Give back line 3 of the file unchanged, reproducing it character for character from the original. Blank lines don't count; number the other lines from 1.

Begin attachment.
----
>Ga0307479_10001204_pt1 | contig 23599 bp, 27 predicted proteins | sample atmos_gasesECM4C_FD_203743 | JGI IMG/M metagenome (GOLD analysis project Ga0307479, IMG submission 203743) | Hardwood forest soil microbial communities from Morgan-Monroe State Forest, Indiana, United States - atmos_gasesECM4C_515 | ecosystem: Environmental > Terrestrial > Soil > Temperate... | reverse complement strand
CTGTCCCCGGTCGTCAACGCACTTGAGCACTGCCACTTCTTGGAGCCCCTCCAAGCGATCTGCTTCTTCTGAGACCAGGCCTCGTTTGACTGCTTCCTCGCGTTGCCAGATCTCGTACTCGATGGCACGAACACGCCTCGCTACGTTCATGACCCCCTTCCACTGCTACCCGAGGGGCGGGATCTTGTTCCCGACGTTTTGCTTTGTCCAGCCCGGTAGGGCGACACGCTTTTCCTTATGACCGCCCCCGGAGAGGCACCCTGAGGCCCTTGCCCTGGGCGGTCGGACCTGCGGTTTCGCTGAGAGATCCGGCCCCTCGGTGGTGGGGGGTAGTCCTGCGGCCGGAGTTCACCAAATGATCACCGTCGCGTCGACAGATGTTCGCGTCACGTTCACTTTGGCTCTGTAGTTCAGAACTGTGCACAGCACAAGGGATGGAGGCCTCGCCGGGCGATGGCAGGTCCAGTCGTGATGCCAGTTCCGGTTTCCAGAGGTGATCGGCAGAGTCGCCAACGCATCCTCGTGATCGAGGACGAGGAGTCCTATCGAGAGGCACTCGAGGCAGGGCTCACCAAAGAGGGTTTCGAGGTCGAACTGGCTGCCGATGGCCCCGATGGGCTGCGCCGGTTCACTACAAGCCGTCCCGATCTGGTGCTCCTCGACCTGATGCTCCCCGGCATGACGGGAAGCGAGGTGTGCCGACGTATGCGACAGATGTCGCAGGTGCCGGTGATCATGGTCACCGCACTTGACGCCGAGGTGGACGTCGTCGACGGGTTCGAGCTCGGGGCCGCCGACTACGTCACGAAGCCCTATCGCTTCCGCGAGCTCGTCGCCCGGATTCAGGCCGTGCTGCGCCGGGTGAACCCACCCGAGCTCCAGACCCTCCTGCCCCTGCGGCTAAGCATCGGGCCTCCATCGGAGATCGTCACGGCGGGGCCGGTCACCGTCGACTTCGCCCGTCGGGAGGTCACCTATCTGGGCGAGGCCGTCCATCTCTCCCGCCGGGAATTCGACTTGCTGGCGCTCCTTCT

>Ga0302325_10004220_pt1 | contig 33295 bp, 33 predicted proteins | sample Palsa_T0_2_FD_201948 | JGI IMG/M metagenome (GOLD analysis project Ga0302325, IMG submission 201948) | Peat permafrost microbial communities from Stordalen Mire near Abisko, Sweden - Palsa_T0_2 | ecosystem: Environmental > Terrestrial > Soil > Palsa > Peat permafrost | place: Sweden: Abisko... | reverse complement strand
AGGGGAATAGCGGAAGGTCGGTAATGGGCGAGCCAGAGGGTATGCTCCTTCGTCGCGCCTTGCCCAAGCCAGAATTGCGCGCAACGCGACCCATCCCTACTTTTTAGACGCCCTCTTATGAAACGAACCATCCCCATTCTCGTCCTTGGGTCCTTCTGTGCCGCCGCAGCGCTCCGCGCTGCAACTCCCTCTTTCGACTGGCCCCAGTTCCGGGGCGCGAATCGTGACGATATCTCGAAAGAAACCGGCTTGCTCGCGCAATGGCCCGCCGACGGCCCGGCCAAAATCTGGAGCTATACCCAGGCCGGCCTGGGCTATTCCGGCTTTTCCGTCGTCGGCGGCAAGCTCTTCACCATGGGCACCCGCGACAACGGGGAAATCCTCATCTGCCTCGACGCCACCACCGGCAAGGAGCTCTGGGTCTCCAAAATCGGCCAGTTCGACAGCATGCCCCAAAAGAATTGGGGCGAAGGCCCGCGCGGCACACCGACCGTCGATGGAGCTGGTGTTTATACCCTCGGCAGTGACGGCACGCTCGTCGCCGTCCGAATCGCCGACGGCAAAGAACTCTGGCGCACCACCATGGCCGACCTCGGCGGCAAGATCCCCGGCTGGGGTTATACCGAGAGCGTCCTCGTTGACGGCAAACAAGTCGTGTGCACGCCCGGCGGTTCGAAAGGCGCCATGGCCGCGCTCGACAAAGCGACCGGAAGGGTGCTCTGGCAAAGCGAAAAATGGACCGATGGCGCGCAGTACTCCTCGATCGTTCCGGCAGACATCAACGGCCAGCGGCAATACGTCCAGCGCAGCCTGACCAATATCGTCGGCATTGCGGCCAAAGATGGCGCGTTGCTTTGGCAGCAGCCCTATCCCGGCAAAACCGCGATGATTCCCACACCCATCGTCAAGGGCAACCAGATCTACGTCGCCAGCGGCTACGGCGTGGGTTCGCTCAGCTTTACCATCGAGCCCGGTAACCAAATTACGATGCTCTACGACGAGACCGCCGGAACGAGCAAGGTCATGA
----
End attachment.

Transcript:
>Ga0302325_10004220_pt1 | contig 33295 bp, 33 predicted proteins | sample Palsa_T0_2_FD_201948 | JGI IMG/M metagenome (GOLD analysis project Ga0302325, IMG submission 201948) | Peat permafrost microbial communities from Stordalen Mire near Abisko, Sweden - Palsa_T0_2 | ecosystem: Environmental > Terrestrial > Soil > Palsa > Peat permafrost | place: Sweden: Abisko... | reverse complement strand